Does Proposition 13 cause firefighters to lose their jobs?
“This California firefighter nearly died,” proclaimed the headline of Ryan Sabalow’s Sacramento Bee report on Monday. “Then voters laid him off — in fight for lower taxes.”
If they continue reading “Why rural CA towns vote against taxes to increase fire safety,” California voters might wonder about this double victim and the cause of his woes.
Scott Wagner was battling a fire in El Dorado County last summer when smoke poured into the cab of his stalled fire truck. Wagner thought he was a goner but ran through flames and survived, but the story did not end there. As the Bee’s Sabalow has it, Wagner’s job with the Green Valley Fire Protection District did not survive.
A tax assessment to raise money for the department had failed and Wagner’s own neighbors had voted it down, “even as he was risking his life.” Such rejection of a fire tax is “hardly unusual,” and as Sabalow explains, “many in the state’s foothill regions remain staunchly conservative and convinced that higher taxes won’t solve their problems. This, despite living in areas destined to burn, surrounded by dry, brittle forests.”
Sabalow traces this problem back to 1978, when California voters approved Proposition 13, which placed a 1 percent cap on the amount local governments could collect from the assessed value of a home and land, and restricted increases to 2 percent a year. The Bee writer manages to leave out a few realities, such as the reason Californians needed property tax relief.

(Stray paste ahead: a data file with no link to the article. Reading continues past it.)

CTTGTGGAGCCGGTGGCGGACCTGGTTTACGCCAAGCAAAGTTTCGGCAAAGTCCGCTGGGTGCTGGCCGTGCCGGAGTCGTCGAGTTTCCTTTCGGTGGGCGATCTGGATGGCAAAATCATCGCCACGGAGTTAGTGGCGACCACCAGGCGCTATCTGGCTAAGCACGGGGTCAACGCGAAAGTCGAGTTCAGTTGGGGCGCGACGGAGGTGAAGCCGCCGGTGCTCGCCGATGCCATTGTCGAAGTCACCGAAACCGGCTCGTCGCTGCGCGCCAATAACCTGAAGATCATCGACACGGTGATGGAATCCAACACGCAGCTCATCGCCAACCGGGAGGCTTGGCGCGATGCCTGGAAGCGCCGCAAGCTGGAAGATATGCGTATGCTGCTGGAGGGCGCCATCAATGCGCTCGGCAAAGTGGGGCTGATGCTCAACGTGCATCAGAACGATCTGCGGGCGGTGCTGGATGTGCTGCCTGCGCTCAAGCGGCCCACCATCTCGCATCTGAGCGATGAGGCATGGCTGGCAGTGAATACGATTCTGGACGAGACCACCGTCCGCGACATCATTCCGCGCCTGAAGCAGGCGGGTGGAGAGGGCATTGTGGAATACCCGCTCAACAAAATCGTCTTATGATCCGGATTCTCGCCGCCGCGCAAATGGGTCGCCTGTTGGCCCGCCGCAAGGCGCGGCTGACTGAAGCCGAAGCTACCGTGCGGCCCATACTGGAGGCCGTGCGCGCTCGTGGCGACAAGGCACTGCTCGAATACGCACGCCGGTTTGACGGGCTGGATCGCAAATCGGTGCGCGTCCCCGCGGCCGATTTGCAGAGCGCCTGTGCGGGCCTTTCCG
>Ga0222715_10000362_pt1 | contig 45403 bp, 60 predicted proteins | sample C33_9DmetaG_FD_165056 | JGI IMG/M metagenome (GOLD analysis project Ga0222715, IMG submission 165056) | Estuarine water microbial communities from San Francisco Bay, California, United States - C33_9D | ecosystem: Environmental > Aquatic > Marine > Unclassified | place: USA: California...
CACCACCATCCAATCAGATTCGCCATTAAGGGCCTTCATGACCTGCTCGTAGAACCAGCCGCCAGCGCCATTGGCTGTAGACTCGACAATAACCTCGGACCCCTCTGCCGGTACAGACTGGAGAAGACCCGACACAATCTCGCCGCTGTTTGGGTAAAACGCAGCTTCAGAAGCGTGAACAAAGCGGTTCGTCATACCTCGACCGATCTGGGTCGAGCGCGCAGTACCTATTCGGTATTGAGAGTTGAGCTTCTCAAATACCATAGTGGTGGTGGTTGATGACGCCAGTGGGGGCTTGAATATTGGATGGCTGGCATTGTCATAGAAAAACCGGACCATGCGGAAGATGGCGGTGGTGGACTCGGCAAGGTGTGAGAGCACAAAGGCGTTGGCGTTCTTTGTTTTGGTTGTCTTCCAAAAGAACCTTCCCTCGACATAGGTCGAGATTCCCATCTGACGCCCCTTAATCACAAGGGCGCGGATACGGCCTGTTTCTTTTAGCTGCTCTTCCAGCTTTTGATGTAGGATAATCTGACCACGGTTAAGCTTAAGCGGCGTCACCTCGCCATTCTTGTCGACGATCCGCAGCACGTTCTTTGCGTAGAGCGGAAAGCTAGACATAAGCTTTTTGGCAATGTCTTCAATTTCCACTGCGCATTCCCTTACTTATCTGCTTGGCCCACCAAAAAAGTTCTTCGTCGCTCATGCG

Before Proposition 13, Californians were being taxed out of their homes. “According to annual reports from the then State Board of Equalization, the taxes levied on property subject to Prop. 13 from fiscal year 1960-61 through fiscal year 1977-78 increased over 360 percent,” former State Senator Joel Anderson (R-Alpine) wrote in 2018. “That meant a $13,000 home in 1960 had a $400 tax bill and 17 years later the property tax paid on the same home would be $1,440.”
That did not bother Gov. Jerry Brown, who opposed the measure and what he regarded as its drastic “cuts.” A full 63 percent of California voters defied Brown and passed Proposition 13, which was not a tax cut.
To limit the power of government to hike property taxes is not a tax cut. Likewise, to allow workers to keep more of what they earn is not any kind of gift from government, and neither was Proposition 13. The measure apportioned no money, mandated no new state spending and required no new state hires.
After the landslide victory, Jerry Brown postured as though he had written the measure and proclaimed himself a “born-again tax cutter.” That was never true, and Brown became a born-again tax hiker bequeathing the state the nation’s highest sales and income taxes.
The state’s pillage people and their media allies now target Proposition 13 as the root cause of state woes. The 1996 Proposition 218, which requires a two-thirds majority to pass special taxes to fund local agencies, comes billed as the cause of firefighter layoffs, punishing firefighters like Scott Wagner.
Those “staunch conservatives” could be forgiven for rejecting the notion that the places they choose live are “destined to burn.” They have good cause to believe that poor forest management, above-ground power lines, and draconian environmental laws are major contributors to wildfire woes.
Gov. Gavin Newsom, another Proposition 13 foe, has appointed his “genius” cabinet secretary Ana Matosantos as state “energy czar” and the governor is talking up a government takeover of PG&E.
If Californians across the state believe that things can always get worse, it would be hard to blame them.